Over at Black Gate, Harry Connelly talks about writing to your audience, attack novels and an urban fantasy he has been writing for awhile. Normally, I’d skim the post and move on. Every author I know, yours truly included, has their own thoughts about whether or not you should write to your audience. But Connelly brought up a couple of good points and ended with a question that had me thinking, not only about the writing process but about urban fantasy as a whole.
His question? “Do book buyers (and not just older ones) want to read a pacifist urban fantasy about a socialite who’s part Auntie Mame, part Gandalf? I’m about to find out.”
His urban fantasy, A Key, an Egg, an Unfortunate Remark has a 65 year old protagonist. As Connelly notes in his post, it isn’t unusual to find older main characters in mysteries. There is a whole sub-set of the genre that features them. Urban fantasy — in fact, most science fiction and fantasy — simply doesn’t have that sort of a main character. UF has become known for its “kick-ass heroines”. So, is it because the readers don’t want that sort of character or is it because there simply hasn’t been a good one written yet?
That is sort of like asking which came first, the chicken or the egg. Until we have some good ones featuring older main characters, we aren’t really going to know whether or not the market is open to them. My personal thought is that a sub-set of the genre might evolve but that main stream UF will always feature younger characters simply because of what we have come to expect. As someone who is north of 40, I know I tend to snicker — okay, guffaw — when I read scenes in any genre where a spry, or not so spry, woman of a certain age whips up the nearest umbrella or fireplace poker and starts fencing with it without having a hip catch or a knee tweak or an ankle twist.
But then I re-read Connelly’s description of the book and came to a screeching halt. I could buy an older protagonist, especially if said protagonist is a magic caster and not someone who is out there actively sword fighting or whatever. However, a pacifist urban fantasy novel?
As a reader looking for a book in the genre, that one word would turn me off. I don’t look for a pacifist as the main character in my urban fantasy. “Kick-ass”, remember. That is the key. You have a protagonist, male or female, who is fighting for something. That is the core of the genre. But maybe that one word in a one sentence description was misleading me. So off I went to find out more about the book.
After checking out the Amazon description, it would seem that Connelly is hurting himself with his one sentence description in the blog and elsewhere. The full description doesn’t read like his main character is a peacenik condemning all violence and refusing to lift a finger to protect herself or those she cares for. Based on the description, I would at least look at the sample. However, if I hadn’t been writing this post and only reading his comments at Black Gate, I wouldn’t look any further.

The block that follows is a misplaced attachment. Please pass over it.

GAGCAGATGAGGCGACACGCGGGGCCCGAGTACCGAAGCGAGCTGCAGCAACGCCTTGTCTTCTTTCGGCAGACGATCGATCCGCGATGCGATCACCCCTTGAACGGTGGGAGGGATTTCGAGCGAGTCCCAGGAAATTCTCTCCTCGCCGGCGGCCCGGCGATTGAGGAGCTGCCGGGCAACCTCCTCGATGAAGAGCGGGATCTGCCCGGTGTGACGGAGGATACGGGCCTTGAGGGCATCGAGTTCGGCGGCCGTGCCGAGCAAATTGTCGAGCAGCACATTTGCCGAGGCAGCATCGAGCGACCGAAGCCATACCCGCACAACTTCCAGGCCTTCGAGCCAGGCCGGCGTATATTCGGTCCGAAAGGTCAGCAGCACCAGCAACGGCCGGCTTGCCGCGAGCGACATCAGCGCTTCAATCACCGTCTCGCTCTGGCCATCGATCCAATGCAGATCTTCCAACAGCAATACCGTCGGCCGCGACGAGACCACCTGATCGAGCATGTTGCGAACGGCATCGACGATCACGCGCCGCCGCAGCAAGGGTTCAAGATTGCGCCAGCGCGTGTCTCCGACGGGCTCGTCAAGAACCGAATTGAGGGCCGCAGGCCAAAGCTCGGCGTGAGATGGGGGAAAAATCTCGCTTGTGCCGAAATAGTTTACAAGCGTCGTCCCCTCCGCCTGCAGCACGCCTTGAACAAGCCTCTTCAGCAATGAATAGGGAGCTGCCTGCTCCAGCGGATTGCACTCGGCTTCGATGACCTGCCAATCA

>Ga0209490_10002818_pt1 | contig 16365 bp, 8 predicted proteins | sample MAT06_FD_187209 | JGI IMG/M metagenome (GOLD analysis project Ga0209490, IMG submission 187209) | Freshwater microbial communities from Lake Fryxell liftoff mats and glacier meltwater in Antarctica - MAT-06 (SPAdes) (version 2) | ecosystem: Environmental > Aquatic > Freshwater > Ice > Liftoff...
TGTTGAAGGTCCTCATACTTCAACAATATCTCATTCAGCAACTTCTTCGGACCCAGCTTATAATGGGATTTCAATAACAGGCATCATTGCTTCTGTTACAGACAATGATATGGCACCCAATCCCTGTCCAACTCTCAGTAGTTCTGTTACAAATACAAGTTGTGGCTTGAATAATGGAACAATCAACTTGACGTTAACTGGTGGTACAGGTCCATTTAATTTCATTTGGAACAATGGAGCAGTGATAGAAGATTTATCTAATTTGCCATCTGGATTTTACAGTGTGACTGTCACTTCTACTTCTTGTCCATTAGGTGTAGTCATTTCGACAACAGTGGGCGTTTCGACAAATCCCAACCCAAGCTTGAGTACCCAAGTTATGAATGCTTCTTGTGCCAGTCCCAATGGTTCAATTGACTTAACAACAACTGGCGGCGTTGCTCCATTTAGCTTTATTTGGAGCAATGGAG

A MYSTERIOUS KILLING
After years of waging a secret war against the supernatural, Marley Jacobs put away her wooden stakes and silver bullets, then turned her back on violence. She declared Seattle, her city, a safe zone for everyone, living and undead. There would be no more preternatural murder under her watch.
But waging peace can make as many enemies as waging war, and when Marley’s nephew turns up dead in circumstances suspiciously like a vampire feeding, she must look into it. Is there a new arrival in town? Is someone trying to destroy her fragile truce? Or was her nephew murdered because he was, quite frankly, a complete tool?
As Marley investigates her nephew’s death, she discovers he had been secretly dabbling in the supernatural himself. What, exactly, had he been up to, and who had he been doing it with? More importantly, does it threaten the peace she has worked so hard to create? (Spoiler: yeah, it absolutely does.)
I don’t know about you, but that is much more interesting than “”Do book buyers (and not just older ones) want to read a pacifist urban fantasy about a socialite who’s part Auntie Mame, part Gandalf? I’m about to find out.” Yes, I know. This is not a proper description of the book but, when it is your first intro to the title, it does give you pause. Or it did me.
I guess what I’m saying is instead of asking whether a reader wants to read about a certain type of character — at least not until you have some sort of an answer and Connelly’s 20 or so reviews ought to answer in part his question — phrase your comments about the project in ways that will entice readers to try something different instead of using words that are the exact opposite of what a genre stands for.
What do you think?